Russia’s Vladimir Putin unsurprisingly has been fueling the civil war that is about to unfold in Venezuela by propping up questionable President Nicolas Maduro. These acts are classic behaviorisms of Mr. Putin, and nevertheless paint a globalized picture to yet another plunge on a civil war in a place where there used to be an untouched value – which has now been replaced with interdependent greed.
The art of propping up a politician: a concept that is not new. A concept practiced worldwide, from the Middle East to South America. Perhaps this new act of Putinism is personal, and a vendetta steamed from a historic friendship between Putin and Maduro. Perhaps it’s ego, and Putin cannot face the idea that Venezuela will move further away from being under his thumb, and he is trying to do to Venezuela what the U.S. did to the Ukraine.
Due to a surge in inflation mixed with shortages in medicine and food, Venezuela has been caught in a political and social freefall for years. Things began to boil over on Jan. 23, when Juan Guaidó declared himself as acting president, challenging the power of President Nicolás Maduro, who was sworn in to a second six-year term in office two weeks prior. Maduro did not respond well to this political action, and condemned the acts as a plan by the U.S. to replace him.
Maduro’s time in office was questionable to say the least. The economy and the country began its downward spiral during his first term, which began in 2013, and Venezuelans blamed him and his socialist government, and have been trying to leave since. The elections that got him re-elected in 2018 were deemed as highly controversial, and sparked boycotts in opposing political parties. The reason for such controversies included the facts that opposing candidates had been jailed or had fled the country out of fear of imprisonment. The re-election of Maduro was not even recognized by Venezuela’s opposition-controlled National Assembly.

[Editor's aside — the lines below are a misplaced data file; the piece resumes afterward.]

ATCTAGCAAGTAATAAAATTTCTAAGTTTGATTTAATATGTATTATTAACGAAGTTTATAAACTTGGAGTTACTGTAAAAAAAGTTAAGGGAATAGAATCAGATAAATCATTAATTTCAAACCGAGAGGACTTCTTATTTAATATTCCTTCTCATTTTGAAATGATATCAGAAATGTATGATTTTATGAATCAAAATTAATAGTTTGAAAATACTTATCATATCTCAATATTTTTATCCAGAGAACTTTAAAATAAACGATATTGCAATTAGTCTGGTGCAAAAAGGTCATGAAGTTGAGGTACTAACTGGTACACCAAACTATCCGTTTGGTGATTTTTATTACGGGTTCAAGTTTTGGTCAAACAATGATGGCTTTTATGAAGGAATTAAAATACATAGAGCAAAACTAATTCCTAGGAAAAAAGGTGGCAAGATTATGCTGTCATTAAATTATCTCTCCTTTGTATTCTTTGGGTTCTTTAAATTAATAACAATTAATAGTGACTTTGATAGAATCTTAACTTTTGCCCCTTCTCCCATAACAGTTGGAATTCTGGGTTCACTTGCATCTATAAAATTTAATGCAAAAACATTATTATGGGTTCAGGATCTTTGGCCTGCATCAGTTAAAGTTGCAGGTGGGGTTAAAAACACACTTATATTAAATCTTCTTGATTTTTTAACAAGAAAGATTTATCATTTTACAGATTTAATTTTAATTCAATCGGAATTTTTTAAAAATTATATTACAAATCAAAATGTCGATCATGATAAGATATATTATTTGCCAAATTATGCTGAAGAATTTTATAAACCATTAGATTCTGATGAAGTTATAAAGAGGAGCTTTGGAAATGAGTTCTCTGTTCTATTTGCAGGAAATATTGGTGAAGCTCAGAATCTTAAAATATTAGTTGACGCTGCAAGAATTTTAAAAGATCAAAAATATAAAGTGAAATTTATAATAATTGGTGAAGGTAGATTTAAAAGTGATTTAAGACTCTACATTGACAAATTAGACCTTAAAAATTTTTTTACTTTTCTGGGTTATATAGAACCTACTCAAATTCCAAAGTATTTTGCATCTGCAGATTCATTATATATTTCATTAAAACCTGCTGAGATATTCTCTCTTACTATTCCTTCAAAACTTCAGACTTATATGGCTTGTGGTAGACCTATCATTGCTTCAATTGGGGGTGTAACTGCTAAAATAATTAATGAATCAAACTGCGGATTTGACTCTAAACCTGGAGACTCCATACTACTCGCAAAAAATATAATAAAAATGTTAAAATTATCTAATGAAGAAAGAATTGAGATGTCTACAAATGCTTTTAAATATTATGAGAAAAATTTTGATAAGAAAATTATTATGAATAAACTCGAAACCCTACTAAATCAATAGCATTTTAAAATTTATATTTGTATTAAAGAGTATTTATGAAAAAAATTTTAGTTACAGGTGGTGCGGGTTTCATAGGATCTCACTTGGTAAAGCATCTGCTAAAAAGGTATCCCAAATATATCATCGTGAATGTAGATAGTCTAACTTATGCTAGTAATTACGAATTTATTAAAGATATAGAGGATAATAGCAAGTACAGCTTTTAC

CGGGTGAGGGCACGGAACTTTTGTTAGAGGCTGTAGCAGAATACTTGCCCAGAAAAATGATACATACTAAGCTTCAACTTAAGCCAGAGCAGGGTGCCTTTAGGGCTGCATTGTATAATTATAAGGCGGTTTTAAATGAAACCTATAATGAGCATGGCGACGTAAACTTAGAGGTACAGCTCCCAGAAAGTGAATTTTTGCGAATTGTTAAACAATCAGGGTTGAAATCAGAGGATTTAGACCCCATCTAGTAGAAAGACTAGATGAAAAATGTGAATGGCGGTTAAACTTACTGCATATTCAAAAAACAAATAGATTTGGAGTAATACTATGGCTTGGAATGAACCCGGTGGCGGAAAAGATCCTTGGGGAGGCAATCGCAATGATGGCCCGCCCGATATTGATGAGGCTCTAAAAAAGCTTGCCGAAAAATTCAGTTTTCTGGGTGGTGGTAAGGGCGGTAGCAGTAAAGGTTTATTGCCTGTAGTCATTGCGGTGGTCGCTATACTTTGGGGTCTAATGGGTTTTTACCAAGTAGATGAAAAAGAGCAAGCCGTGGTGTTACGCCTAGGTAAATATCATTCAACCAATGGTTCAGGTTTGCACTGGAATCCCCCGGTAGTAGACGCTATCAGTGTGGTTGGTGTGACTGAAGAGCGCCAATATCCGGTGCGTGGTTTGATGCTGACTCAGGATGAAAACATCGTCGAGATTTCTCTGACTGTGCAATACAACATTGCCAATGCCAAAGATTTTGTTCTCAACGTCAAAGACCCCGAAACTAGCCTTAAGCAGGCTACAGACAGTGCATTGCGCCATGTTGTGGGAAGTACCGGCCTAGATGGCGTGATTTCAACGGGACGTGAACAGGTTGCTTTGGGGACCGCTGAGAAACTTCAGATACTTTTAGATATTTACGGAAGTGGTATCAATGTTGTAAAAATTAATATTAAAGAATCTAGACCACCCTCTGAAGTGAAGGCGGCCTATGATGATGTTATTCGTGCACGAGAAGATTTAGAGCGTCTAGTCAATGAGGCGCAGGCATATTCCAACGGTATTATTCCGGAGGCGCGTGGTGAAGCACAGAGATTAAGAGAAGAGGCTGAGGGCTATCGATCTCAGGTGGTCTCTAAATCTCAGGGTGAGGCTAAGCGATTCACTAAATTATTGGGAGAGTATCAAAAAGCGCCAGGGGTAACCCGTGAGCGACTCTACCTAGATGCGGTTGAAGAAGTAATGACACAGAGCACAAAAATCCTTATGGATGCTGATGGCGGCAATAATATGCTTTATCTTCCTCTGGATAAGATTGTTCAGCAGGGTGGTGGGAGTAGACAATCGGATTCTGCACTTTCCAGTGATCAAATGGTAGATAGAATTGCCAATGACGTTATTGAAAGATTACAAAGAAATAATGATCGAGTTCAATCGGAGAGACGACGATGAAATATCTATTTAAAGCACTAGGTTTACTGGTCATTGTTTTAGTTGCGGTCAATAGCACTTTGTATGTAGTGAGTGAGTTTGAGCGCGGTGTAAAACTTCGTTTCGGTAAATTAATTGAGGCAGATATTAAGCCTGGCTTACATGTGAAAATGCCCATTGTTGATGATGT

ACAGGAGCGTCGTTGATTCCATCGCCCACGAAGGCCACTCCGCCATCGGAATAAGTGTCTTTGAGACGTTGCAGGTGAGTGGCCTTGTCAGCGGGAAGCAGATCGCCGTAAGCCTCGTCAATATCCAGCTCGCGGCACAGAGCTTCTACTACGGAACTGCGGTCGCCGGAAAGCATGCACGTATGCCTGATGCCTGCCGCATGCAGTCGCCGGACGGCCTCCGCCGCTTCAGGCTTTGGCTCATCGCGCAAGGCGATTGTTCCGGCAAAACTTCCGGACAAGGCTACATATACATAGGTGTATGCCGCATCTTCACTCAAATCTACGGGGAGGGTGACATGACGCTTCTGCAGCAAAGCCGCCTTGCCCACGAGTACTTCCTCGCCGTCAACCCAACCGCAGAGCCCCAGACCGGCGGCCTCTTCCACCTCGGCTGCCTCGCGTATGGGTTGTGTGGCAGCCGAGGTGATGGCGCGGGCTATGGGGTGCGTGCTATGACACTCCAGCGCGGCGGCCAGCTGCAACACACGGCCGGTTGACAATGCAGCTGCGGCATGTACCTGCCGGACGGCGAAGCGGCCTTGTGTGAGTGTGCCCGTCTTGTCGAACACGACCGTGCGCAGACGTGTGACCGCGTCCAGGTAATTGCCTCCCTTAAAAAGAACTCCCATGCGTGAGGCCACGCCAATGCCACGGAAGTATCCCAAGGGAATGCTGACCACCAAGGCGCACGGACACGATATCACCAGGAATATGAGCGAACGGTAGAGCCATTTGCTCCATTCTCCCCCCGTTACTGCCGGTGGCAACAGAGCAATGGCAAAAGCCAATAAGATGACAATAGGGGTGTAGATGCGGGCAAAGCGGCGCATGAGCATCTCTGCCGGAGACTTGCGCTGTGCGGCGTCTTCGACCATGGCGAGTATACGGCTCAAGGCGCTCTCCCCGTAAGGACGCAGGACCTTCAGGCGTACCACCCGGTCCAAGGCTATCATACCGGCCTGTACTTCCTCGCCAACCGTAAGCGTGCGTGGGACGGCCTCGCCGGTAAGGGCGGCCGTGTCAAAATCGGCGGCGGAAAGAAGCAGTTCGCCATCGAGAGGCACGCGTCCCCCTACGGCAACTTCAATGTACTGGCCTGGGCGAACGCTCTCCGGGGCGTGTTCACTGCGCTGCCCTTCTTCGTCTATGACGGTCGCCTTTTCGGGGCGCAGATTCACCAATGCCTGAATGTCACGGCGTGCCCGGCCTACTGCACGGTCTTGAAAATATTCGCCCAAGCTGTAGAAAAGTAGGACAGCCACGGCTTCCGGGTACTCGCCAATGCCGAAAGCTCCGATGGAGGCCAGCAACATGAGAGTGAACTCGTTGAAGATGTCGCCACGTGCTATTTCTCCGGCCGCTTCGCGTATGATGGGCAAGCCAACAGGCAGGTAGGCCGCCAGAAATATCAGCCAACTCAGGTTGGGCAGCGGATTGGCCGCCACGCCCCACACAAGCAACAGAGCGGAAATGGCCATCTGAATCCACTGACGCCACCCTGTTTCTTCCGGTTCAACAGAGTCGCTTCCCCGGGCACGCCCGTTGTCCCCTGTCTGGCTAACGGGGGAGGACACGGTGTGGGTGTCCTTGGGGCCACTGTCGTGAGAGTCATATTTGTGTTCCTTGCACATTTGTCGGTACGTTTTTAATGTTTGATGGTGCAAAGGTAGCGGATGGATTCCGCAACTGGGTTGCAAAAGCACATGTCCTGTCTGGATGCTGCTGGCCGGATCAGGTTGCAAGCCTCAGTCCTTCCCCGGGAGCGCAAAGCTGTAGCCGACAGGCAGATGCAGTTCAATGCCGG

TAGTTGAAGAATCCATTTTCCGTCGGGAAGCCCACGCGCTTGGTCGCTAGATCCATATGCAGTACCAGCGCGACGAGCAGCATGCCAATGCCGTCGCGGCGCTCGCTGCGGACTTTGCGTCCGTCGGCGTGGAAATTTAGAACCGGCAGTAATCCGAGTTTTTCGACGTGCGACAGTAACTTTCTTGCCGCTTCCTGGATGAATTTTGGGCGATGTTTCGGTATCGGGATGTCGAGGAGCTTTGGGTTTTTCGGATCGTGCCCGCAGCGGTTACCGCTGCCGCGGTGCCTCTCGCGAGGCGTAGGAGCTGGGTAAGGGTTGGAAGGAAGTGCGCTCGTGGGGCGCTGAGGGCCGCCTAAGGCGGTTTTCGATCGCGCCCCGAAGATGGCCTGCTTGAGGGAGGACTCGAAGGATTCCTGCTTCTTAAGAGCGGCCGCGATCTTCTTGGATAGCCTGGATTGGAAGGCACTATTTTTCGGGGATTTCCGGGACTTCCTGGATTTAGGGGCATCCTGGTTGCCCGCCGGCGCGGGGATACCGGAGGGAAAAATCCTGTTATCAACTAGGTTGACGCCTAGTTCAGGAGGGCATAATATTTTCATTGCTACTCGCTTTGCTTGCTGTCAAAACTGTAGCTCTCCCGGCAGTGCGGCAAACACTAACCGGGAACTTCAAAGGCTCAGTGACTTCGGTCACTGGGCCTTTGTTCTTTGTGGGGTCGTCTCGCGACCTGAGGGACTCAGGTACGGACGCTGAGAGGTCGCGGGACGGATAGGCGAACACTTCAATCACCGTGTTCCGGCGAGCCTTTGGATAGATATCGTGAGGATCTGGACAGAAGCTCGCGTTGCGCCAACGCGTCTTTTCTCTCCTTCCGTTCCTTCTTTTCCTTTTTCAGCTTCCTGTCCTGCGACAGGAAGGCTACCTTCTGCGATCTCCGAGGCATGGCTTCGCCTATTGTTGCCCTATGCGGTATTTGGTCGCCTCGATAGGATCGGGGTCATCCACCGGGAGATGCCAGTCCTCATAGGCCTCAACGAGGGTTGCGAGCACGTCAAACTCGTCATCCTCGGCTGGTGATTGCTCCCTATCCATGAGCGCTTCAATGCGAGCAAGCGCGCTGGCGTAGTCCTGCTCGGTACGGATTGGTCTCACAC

Following the re-election, the National Assembly argued that the election was unfair, and the presidency is vacant – which is cited in Venezuela’s constitution. In such cases, the National Assembly takes over as acting President, which is how Guaidó declared himself President on Jan. 23. Very shortly after, Donald Trump tweeted that, “the citizens of Venezuela have suffered too long at the hands of the illegitimate Maduro regime…” and officially recognized Guaidó as the President of Venezuela.
Maduro then broke off relations with the U.S. and gave 72 American diplomats three days to leave Venezuela. This created chaos within Venezuela, as those who opposed the government celebrated, and those within the government saw Guaidó’s move as an imperialist threat. This sparked major protests, because despite the support of the U.S. and other countries, the he does not have much political power within his own government – which is made up of government loyalists. Security forces have also kept loyal with Maduro, after his apparent acts to reward them with pay rises.
Maduro has become the postmodern Fidel Castro. Last year it was reported that Russian bombers flew to Venezuela, signaling that Putin had the ability to potentially bring nuclear weaponry to America’s backyard.
The US and Russia keep backing opposing sides, and the globalized arena for anything like the Bay of Pigs invasion may just be the dark art of what is happening in Venezuela. This time however, Russia is not backing an ideology of Marxism; this potential Cold War is strictly part of a business strategy, an economic bet on Maduro, and the Russian spread on attaining more global reach.
Photo: @Mippcivzla / Twitter